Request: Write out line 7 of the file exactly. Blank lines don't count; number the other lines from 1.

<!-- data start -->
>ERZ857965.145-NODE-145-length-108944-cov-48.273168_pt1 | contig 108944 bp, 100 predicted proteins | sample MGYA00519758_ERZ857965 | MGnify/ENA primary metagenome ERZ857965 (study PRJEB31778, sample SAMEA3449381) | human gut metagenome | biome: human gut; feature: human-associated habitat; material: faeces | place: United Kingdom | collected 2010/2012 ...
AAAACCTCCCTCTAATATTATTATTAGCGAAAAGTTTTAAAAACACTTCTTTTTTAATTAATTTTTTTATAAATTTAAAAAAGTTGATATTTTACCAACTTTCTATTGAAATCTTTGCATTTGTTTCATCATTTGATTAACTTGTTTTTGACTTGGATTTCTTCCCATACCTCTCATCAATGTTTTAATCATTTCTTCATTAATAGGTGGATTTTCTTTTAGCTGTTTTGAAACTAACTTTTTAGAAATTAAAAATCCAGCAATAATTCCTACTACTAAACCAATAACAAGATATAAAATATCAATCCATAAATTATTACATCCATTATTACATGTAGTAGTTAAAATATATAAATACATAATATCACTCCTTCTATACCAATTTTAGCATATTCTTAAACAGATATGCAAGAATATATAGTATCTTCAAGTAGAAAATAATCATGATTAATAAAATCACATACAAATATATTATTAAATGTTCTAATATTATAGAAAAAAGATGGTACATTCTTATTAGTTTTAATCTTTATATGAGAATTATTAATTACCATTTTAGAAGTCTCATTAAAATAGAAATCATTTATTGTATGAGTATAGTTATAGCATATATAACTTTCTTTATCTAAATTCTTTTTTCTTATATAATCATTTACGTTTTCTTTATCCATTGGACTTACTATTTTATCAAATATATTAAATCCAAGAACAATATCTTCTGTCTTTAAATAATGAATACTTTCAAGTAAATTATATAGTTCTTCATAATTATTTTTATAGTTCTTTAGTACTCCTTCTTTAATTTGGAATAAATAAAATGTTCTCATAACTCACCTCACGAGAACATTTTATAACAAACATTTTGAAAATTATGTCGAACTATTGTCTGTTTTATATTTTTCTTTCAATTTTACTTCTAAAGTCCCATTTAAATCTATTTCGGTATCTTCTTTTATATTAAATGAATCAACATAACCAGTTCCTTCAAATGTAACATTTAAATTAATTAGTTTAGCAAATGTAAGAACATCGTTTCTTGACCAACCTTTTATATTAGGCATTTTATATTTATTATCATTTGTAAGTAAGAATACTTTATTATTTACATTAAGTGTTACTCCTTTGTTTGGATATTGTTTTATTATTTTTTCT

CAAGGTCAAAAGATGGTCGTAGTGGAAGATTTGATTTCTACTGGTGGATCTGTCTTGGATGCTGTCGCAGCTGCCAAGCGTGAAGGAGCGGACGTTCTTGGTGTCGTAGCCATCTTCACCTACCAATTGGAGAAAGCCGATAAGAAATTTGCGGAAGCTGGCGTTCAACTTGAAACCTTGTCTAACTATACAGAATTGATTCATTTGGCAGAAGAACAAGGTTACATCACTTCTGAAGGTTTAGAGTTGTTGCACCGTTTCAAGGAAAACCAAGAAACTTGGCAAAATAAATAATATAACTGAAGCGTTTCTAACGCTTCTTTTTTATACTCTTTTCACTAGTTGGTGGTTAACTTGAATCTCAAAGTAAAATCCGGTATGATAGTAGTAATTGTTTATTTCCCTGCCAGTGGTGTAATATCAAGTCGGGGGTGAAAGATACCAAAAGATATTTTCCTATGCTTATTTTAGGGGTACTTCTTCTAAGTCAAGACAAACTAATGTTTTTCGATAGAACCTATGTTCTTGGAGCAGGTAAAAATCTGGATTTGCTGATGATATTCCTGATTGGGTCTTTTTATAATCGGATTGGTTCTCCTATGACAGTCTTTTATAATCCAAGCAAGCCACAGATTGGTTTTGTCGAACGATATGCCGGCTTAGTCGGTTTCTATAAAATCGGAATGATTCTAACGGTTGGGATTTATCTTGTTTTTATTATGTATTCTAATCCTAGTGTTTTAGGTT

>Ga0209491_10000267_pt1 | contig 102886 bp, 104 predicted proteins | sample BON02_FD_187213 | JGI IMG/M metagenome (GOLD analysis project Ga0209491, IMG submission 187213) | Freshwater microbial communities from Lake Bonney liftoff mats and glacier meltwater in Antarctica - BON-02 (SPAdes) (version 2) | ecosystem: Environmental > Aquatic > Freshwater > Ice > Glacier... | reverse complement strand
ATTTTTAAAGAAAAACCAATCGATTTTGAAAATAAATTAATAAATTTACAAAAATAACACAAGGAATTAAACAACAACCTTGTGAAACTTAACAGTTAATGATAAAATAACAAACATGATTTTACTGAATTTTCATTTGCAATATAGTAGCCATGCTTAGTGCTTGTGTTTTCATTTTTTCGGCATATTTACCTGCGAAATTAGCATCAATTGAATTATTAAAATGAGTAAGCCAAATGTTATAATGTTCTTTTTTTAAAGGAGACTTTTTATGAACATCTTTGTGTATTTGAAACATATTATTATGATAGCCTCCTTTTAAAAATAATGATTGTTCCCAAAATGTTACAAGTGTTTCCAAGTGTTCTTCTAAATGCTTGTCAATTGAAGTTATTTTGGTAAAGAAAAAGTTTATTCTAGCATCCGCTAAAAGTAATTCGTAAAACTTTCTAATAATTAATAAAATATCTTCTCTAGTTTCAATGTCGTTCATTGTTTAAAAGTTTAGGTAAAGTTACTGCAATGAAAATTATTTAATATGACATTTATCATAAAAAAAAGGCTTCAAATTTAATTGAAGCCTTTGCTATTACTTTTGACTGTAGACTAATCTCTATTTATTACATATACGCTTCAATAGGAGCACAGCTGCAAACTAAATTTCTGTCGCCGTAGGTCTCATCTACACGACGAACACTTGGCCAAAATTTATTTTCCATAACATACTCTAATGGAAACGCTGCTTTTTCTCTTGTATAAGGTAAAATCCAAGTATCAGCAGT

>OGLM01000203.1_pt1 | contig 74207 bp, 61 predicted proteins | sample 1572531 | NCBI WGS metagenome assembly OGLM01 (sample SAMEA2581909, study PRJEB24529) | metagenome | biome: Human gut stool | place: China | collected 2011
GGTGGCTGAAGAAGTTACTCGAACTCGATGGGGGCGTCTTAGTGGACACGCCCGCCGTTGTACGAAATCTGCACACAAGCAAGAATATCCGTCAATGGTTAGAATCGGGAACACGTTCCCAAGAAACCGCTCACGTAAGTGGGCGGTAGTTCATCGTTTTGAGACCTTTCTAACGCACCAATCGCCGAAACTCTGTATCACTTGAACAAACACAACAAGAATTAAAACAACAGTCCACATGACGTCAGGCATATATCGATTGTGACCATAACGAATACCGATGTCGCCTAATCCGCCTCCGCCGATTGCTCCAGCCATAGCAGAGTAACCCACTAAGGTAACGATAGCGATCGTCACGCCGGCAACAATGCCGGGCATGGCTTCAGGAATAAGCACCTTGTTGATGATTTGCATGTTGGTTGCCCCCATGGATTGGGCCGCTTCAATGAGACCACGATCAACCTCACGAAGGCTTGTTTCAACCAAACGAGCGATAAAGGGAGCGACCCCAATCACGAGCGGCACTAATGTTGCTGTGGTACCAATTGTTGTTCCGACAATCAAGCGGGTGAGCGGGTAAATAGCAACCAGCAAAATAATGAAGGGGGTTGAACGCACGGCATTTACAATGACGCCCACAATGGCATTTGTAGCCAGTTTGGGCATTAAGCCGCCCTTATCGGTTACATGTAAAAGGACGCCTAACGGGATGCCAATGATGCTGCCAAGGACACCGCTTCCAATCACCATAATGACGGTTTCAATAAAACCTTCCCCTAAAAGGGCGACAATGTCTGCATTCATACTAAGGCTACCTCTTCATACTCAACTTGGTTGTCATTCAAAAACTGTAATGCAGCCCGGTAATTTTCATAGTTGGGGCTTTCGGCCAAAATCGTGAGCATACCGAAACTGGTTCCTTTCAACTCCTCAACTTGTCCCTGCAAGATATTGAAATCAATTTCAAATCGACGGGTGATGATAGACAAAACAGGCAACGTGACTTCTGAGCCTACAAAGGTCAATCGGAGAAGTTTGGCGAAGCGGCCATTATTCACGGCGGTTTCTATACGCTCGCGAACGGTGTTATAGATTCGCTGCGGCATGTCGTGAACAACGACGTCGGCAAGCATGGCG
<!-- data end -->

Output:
GGTGGCTGAAGAAGTTACTCGAACTCGATGGGGGCGTCTTAGTGGACACGCCCGCCGTTGTACGAAATCTGCACACAAGCAAGAATATCCGTCAATGGTTAGAATCGGGAACACGTTCCCAAGAAACCGCTCACGTAAGTGGGCGGTAGTTCATCGTTTTGAGACCTTTCTAACGCACCAATCGCCGAAACTCTGTATCACTTGAACAAACACAACAAGAATTAAAACAACAGTCCACATGACGTCAGGCATATATCGATTGTGACCATAACGAATACCGATGTCGCCTAATCCGCCTCCGCCGATTGCTCCAGCCATAGCAGAGTAACCCACTAAGGTAACGATAGCGATCGTCACGCCGGCAACAATGCCGGGCATGGCTTCAGGAATAAGCACCTTGTTGATGATTTGCATGTTGGTTGCCCCCATGGATTGGGCCGCTTCAATGAGACCACGATCAACCTCACGAAGGCTTGTTTCAACCAAACGAGCGATAAAGGGAGCGACCCCAATCACGAGCGGCACTAATGTTGCTGTGGTACCAATTGTTGTTCCGACAATCAAGCGGGTGAGCGGGTAAATAGCAACCAGCAAAATAATGAAGGGGGTTGAACGCACGGCATTTACAATGACGCCCACAATGGCATTTGTAGCCAGTTTGGGCATTAAGCCGCCCTTATCGGTTACATGTAAAAGGACGCCTAACGGGATGCCAATGATGCTGCCAAGGACACCGCTTCCAATCACCATAATGACGGTTTCAATAAAACCTTCCCCTAAAAGGGCGACAATGTCTGCATTCATACTAAGGCTACCTCTTCATACTCAACTTGGTTGTCATTCAAAAACTGTAATGCAGCCCGGTAATTTTCATAGTTGGGGCTTTCGGCCAAAATCGTGAGCATACCGAAACTGGTTCCTTTCAACTCCTCAACTTGTCCCTGCAAGATATTGAAATCAATTTCAAATCGACGGGTGATGATAGACAAAACAGGCAACGTGACTTCTGAGCCTACAAAGGTCAATCGGAGAAGTTTGGCGAAGCGGCCATTATTCACGGCGGTTTCTATACGCTCGCGAACGGTGTTATAGATTCGCTGCGGCATGTCGTGAACAACGACGTCGGCAAGCATGGCG